Next, to Judge Persky, shame on you. Rape is rape. A crime is a crime, despite the characteristics of the perpetrator. To provide such a light sentence is a violation of the justice system altogether. A heavier sentence might scar the boy? What about the way he scarred that girl, when he dragged her outside, removed her clothing, bruised her, scathed her, and used her as a sex object for the pleasure of his erection? He is a legal adult and should be held accountable as one. 6 months is a light slap on the wrist for an enormous crime. Criminals are not defined by their attributes – they are defined by their crimes. A middle-aged, undocumented, uneducated, poverty-stricken rapist is just the same as a young, Caucasian, middle-class, private schooled, privileged rapist. If you have bought into the arguments that Brock Turner is undeserving of a real punishment because of his athletic record and age, you are not a judge. Someone like you should not hold the responsibility of providing fair sentences, as the laws of this land guarantee. I do not usually tap into cliches, but this one holds some worth. “With great power comes great responsibility” and you have proven that you cannot efficiently carry out that responsibility. I do not know how you can look yourself in the mirror, how you can face what you’ve done, and how you can sleep at night, but evidently, you have found a way and that just speaks in of itself for your character and lack of morality. You are an embarrassment upon the justice system. Shame on you, Judge Persky, shame on you.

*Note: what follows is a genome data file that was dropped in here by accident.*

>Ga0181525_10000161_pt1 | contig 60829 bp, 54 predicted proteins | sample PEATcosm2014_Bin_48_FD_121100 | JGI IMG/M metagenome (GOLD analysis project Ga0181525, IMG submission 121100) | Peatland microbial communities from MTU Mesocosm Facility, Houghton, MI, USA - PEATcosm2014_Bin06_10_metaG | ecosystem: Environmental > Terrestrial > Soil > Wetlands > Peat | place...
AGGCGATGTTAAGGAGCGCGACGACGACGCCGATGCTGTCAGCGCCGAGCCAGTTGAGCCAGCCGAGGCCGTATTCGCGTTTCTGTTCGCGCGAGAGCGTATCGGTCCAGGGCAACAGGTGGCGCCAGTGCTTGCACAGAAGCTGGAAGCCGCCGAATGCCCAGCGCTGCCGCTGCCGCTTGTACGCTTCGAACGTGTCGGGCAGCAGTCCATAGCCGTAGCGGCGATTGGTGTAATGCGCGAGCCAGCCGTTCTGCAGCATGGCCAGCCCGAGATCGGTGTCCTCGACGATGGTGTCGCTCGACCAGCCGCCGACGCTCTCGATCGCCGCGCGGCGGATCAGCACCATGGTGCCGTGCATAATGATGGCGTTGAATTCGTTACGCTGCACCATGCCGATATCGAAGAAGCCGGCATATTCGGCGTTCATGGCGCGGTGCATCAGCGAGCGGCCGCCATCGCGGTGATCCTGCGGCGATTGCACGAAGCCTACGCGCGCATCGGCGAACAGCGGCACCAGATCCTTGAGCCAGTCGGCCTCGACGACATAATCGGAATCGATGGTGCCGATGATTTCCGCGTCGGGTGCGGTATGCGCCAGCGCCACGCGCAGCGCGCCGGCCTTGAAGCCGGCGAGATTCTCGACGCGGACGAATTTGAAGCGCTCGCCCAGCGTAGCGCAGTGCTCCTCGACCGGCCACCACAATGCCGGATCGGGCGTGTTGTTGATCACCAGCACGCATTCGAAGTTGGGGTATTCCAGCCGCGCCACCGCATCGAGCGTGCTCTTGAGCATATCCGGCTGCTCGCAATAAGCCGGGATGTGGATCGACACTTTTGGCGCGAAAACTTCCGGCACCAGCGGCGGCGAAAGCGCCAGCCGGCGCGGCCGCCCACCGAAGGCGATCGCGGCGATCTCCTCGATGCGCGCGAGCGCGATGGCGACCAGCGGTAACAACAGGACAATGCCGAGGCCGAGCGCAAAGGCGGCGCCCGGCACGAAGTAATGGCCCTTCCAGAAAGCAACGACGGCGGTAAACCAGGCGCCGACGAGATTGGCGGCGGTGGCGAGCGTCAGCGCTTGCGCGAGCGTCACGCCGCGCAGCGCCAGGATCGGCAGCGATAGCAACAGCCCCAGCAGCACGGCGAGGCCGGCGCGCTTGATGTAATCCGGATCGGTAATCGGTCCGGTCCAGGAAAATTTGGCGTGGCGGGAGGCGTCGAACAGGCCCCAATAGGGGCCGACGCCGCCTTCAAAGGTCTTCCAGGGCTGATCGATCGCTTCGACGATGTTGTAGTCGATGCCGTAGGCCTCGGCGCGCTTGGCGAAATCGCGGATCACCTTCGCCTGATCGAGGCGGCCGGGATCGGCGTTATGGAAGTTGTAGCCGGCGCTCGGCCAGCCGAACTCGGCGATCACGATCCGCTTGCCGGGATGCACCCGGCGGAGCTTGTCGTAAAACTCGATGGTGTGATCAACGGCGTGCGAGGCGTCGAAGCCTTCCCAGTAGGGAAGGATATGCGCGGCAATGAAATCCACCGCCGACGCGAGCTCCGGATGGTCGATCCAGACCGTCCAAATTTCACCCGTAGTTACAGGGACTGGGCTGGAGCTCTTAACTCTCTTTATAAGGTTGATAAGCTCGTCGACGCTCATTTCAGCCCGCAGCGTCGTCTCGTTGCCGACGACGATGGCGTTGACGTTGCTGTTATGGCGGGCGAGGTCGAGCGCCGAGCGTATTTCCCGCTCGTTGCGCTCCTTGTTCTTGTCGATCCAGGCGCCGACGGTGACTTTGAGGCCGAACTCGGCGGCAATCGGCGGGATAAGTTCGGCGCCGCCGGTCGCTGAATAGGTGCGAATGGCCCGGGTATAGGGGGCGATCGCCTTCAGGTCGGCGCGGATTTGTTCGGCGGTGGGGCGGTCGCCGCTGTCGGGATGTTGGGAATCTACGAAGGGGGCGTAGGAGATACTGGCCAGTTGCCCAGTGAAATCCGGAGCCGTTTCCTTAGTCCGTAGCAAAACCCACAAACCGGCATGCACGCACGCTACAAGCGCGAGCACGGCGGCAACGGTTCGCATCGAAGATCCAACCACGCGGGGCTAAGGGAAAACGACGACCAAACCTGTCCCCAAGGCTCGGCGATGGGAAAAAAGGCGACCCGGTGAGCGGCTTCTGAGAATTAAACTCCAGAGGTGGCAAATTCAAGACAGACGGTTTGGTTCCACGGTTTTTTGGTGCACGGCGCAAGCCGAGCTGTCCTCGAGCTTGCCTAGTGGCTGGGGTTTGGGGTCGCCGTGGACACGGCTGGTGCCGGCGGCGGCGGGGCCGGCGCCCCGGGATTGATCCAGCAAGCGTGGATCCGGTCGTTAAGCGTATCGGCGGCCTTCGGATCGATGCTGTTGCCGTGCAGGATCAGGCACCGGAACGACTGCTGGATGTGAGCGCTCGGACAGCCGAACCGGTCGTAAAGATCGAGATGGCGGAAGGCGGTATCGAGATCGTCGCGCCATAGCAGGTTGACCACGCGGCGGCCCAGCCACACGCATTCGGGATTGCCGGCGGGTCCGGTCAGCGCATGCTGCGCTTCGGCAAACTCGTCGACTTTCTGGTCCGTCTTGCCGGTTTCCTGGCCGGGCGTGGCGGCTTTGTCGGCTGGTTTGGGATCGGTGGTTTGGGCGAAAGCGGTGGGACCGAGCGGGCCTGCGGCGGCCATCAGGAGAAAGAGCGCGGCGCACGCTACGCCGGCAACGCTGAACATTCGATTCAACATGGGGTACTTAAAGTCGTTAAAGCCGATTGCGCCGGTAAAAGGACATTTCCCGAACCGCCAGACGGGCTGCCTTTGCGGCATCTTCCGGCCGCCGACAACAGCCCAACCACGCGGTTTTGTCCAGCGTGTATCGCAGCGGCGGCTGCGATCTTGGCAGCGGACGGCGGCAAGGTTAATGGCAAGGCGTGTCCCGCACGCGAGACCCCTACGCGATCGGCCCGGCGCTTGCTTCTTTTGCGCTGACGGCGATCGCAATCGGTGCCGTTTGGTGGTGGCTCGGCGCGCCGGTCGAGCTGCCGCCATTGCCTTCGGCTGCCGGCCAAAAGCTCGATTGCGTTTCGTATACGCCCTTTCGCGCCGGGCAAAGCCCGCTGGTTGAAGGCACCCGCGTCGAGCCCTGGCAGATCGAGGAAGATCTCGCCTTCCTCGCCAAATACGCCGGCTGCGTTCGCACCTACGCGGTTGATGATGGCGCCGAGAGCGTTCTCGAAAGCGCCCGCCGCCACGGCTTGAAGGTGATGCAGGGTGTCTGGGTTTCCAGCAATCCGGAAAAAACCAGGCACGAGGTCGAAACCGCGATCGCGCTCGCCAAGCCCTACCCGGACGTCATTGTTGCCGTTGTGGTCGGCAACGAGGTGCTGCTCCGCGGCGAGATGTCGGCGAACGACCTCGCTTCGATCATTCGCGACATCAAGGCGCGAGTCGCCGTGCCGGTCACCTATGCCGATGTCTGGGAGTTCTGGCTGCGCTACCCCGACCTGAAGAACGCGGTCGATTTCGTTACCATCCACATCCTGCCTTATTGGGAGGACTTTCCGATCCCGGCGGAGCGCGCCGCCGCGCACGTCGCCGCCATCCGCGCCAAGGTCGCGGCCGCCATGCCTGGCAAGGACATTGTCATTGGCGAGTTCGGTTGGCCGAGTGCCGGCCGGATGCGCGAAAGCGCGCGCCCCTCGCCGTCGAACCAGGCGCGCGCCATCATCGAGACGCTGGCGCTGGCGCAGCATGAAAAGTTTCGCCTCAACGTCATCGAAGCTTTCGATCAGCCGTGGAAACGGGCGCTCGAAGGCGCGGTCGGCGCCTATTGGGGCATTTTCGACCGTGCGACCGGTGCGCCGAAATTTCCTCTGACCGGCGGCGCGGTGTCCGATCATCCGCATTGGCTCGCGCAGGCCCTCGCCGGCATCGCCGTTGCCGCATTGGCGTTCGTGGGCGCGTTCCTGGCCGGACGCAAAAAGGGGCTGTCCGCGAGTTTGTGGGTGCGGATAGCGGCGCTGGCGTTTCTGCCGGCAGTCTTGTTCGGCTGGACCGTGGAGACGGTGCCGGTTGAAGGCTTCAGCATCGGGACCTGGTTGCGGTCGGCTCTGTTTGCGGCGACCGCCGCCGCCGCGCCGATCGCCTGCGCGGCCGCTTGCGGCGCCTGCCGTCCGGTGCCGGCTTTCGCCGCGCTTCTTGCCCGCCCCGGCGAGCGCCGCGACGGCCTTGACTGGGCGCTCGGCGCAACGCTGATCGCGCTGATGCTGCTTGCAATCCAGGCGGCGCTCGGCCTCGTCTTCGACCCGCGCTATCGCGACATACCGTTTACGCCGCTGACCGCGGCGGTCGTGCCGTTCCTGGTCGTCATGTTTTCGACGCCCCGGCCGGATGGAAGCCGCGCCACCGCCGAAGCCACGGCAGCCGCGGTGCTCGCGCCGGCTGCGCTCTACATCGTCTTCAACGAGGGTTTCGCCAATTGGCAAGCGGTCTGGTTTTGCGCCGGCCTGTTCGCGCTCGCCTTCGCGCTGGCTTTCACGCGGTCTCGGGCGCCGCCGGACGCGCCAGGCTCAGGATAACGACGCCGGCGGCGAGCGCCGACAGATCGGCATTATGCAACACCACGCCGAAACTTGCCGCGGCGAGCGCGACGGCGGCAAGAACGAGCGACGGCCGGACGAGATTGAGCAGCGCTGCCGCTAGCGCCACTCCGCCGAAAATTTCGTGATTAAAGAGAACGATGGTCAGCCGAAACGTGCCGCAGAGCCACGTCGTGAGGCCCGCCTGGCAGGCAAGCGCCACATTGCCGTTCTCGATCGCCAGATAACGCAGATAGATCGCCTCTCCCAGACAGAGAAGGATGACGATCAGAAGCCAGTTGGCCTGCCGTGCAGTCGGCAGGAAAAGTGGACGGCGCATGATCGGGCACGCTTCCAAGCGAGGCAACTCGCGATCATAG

And finally, to the criminal himself. You can drape your school’s title, your swimming abilities, and your drunken state all over your crime, but you cannot escape it. You are a rapist. You are a sex offender. The court system can go easy on you and you can evade serious punishment, but at the end of the day, you are a rapist and you know it. You have faced a decision: concede and atone or deny and run. You have chosen to deny and run, the way you ran away from the crime scene once you were discovered. And for that reason, you have thrown the worth of your education and your achievements away. And the worst part is, you are lying to yourself. You can try to tell yourself you were not at fault and you can blame it on the alcohol, but you and I both know that alcohol does not rape people. People rape people. “People”, meaning you. And the further you try to run from your crime, the harder you try to dodge the bullets, the harder it will be for you to forgive yourself and move on. I’d like to believe that the Stanford admissions board is quite particular in its decisions, which leads me to the conclusion that you are not stupid. You know what you did and you know you are at fault. But if you fail and you refuse to own up to it – to take responsibility, you will be forever hung up on this. You will forever be the person you were when you raped that girl. And so in the end, you lose.